Singer, songwriter, father, fundraiser, philanthropist – and not necessarily in that order -Sir Elton John, a man of many talents, has recently focused his attention on adding ‘collector’ to that list. As he has confessed many a time, when Elton does something, he doesn’t just do it once or twice, he invests his time, money, energy and soul, over and over again, until he has exhausted it to the point of rehab, burn out, million-dollar spending sprees and life-threatening illness. He is the king of accidental excess, including in his back-catalogue of purchases everything from flowers (between 1996 and 1997 he reportedly spent £293,000.00 on floral arrangements), to Aston Martins, Bentleys and Jaguars (of which he has an entire garage or three). “As you know,” he once told The Guardian, “I can’t have one pair of shoes, I can’t have one CD, I can’t have one bunch of flowers, one car, one ornament, I mean, that’s my mindset.”
This month, Tate Modern London has opened its doors to thousands of visitors who have flocked to see a slightly more unexpected collection of Sir John’s. It’s not flashy or flamboyant, as is so characteristic of the man himself, but instead is subtle, refined, considered, and incredibly classy. That, I hasten to add, is not the surprise – Sir John has always been an admirable character in a class entirely his own, but for a man whose life has been repeatedly ‘papped’ and pulled and torn apart in the press, his appreciation for photography is a paradox of sorts. Rather than nursing a grudge, The Radical Eye commends many a name that offered entirely new perspectives during the period between the 1920s and 1950s and pushed the boundaries of portraiture and documentary photography – with Man Ray, Irving Penn, André Kertész, Imogen Cunningham, Edward Steichen and Ansel Adams among the curation.
“I got sober in 1990 and had my eyes opened,” says Elton in the exhibition’s audio guide, “I looked at things in a different light and photography was the thing that attracted me.” The collection would be poignant enough to stand alone without the superstar’s name to support it, but the ties between him and each photograph are incredibly personal. Even the frames are his own, hung and arranged almost identically to how they are in his home. Two of the prints, Man Ray’s Noire et Blanche, hang above his bed, as they bring him so much pure joy, and the beautiful frames are no accident either. He treats them like “children”, insistent that each one is taken down now and again to “rest”, and the enjoyment he gets from every one – some no bigger than a credit card – is genuine and touching to experience.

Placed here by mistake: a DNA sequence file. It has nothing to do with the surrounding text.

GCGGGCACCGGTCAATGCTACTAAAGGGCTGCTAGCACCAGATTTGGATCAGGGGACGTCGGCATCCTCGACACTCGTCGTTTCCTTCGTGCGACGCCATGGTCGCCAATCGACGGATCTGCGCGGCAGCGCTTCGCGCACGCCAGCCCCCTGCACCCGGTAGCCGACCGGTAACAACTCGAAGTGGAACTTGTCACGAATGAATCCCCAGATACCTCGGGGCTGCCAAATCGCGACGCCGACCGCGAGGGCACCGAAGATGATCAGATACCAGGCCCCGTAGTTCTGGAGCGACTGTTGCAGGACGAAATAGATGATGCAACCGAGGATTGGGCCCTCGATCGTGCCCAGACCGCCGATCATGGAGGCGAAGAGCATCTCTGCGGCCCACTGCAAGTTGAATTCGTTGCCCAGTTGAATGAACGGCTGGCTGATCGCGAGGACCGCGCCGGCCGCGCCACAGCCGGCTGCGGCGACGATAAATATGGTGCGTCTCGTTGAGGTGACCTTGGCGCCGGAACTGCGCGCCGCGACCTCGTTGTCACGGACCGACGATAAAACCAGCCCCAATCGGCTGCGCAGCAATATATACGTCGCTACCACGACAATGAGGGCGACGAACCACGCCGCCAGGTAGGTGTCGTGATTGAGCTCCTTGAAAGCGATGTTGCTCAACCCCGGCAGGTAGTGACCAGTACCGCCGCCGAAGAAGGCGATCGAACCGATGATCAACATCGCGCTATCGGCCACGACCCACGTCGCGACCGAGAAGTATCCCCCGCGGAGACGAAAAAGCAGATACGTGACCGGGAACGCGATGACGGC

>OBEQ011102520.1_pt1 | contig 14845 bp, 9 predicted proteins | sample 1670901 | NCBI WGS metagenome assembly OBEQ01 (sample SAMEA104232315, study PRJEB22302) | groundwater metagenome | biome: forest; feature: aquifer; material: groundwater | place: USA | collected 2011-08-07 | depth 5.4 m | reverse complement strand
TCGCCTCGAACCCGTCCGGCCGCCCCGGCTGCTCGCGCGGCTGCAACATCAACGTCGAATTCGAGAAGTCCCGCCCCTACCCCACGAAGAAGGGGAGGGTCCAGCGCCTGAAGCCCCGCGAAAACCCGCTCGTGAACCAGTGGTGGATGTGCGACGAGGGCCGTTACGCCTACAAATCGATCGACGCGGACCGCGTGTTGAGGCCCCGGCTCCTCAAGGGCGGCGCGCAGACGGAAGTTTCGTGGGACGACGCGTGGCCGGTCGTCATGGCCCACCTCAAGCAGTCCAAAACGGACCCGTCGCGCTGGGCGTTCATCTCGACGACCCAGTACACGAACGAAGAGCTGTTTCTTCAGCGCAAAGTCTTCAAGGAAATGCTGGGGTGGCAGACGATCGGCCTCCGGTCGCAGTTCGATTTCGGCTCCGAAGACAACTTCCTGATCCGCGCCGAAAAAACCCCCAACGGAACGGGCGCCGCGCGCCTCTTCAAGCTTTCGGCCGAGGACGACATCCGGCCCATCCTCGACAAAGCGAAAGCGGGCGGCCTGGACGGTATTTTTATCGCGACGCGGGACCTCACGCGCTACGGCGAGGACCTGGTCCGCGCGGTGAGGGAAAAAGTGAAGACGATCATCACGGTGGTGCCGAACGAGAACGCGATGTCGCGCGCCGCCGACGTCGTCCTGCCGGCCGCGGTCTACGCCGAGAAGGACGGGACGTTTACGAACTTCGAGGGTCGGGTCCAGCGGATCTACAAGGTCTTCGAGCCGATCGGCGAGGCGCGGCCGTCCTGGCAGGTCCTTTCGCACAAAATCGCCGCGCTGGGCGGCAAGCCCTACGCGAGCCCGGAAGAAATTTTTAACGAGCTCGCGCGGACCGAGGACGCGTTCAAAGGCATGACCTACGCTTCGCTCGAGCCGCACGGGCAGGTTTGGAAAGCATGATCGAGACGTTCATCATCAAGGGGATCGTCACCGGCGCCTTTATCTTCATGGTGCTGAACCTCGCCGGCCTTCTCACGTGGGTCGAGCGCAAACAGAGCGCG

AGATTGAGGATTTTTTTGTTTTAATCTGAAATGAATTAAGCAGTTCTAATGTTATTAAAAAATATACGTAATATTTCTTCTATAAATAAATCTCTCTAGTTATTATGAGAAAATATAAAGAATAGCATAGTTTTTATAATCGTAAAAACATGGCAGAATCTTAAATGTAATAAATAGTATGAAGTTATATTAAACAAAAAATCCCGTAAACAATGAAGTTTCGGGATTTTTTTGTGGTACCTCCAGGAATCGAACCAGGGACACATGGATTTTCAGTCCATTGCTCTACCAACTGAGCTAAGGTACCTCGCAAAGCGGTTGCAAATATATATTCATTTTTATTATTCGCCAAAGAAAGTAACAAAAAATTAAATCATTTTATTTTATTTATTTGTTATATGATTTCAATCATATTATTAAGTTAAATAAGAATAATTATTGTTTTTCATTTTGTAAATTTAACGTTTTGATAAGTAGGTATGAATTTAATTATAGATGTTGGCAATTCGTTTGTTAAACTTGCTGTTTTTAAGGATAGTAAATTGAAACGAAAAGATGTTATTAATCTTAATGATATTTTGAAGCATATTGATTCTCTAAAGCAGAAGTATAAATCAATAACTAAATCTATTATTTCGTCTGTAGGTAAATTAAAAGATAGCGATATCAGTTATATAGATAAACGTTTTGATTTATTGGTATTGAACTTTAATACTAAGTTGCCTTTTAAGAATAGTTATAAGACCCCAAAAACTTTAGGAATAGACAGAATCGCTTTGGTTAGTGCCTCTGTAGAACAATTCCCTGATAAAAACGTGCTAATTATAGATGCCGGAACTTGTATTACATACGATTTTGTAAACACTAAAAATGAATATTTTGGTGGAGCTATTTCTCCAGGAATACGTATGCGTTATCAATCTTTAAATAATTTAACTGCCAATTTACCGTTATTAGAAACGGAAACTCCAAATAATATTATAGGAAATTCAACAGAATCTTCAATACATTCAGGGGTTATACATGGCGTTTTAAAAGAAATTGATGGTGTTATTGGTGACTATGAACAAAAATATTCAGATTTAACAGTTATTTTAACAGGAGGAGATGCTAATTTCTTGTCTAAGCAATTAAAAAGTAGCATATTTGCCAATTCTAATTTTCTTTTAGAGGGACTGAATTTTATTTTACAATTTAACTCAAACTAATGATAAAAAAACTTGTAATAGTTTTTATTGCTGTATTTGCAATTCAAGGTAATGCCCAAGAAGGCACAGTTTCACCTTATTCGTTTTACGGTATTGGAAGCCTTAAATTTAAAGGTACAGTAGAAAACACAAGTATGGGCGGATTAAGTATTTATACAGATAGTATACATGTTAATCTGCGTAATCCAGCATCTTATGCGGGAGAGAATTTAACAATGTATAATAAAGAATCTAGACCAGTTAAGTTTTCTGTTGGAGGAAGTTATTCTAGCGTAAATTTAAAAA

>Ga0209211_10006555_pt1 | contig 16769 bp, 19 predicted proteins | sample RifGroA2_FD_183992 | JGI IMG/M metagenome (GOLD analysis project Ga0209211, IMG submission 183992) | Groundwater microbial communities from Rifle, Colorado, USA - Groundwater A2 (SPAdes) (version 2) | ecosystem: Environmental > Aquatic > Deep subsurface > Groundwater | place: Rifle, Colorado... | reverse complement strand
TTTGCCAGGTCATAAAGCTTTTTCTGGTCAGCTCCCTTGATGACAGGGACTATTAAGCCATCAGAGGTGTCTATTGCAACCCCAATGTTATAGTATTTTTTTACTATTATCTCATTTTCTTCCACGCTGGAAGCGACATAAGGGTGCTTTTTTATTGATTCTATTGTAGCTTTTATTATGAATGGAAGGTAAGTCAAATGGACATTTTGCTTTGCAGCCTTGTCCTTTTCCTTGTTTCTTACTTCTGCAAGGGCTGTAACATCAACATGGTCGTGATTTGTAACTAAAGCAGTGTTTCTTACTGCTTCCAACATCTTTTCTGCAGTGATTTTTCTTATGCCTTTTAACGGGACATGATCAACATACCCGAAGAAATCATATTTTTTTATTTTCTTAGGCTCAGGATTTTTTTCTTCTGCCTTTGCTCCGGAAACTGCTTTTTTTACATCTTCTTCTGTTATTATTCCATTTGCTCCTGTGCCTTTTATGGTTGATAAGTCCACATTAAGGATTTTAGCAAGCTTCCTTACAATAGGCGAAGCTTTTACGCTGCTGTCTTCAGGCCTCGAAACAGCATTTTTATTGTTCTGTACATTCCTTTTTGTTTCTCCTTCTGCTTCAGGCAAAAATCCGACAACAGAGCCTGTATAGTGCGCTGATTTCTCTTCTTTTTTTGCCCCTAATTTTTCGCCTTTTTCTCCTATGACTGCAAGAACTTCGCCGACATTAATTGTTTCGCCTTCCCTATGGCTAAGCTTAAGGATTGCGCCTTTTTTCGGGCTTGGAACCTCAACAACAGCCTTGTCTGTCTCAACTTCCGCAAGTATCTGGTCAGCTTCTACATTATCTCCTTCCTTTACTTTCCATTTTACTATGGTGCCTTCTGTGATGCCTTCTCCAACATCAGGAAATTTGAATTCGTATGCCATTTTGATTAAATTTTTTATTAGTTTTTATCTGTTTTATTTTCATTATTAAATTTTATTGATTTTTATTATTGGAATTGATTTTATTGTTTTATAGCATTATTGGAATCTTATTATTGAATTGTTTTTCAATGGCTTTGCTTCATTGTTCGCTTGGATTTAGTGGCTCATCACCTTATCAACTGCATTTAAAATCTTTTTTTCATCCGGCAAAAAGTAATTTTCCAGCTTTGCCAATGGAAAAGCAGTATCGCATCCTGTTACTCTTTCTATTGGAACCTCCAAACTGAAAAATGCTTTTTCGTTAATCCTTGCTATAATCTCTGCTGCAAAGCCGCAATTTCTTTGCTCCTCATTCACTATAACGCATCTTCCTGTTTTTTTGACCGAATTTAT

Compelled by a fascination with the concept of photography as art, the Modernist movement and the people behind the lens as well as the people in front of it, Sir John’s interest, too, exists on an emotional level. One of the most universally striking images, Doreothea Lange’s Migrant Mother (1936) is a humbling personification of strength in the face of adversity. The children (two of the woman’s seven) bury their faces shyly in their mothers’ neck, their careworn clothes tattered and her frown lines etched deep like wind-beaten sand dunes. One of the more iconic shots – it came to epitomise the Great Depression and the families who suffered through it – sits side by side (or at least wall-to-wall) with names one may not have heard of – Piv van Os, Josef Breitenbach, Margaret De Patta. That, Sir John says, is the beauty of this collection – he doesn’t buy for the grandiosity of owning a big name, claiming, “I never buy anything for investment… This collection is about love, not collecting for the sake of it or grandstanding.” A difficult claim to contest, when one considers the collection has slowly blossomed over the years, out of view from the public eye.
Pivotal to the collection is the idea of breaking with convention and swimming against the tide – experimentalism reigned-in and boundaries blurred with progressive photography technology, techniques, subjects and composition, with heavy influences from avant-garde ideologies like Surrealism and Dada only serving to encourage the change. Solarisation, distortions, exposure and reflections were, in the 1920s-1950s, groundbreaking methods of expression, while nudes, portraits and the introduction of colour changed the way society as a whole viewed photography. Sir John confesses there’s “just something about” black and white photographs, the way images were originally taken, that he finds speaks to him much more. Considering his notoriously colourful and outré on (and often off) stage ensembles – suits and all-in-ones in sequins, feathers and flashy colours finished with platform boots, giant collars, wings and headdresses – his artistic taste when it comes to mediums other than music seems to tap into a much more nuanced aesthetic.
Practising largesse and liberality may come as naturally to Elton John as his sensitive lyrics, captivating melodies and sway-inducing piano playing, but it’s not without its flipside, the underbelly of which is lined with a medley of original prints now hanging in the Tate Modern. His 2004 release My Elusive Drug spoke of the relentlessness of his addiction, but hinted at how none of it matters when you find something, or someone, you love; ‘I’ve taken the pills/I got burnt out and chilled by the cold/But I’ve no regrets and that being said/You know cheap thrills can get pretty old’. There’s nothing cheap about this collection, but it’s certainly thrilling to experience. What are you waiting for?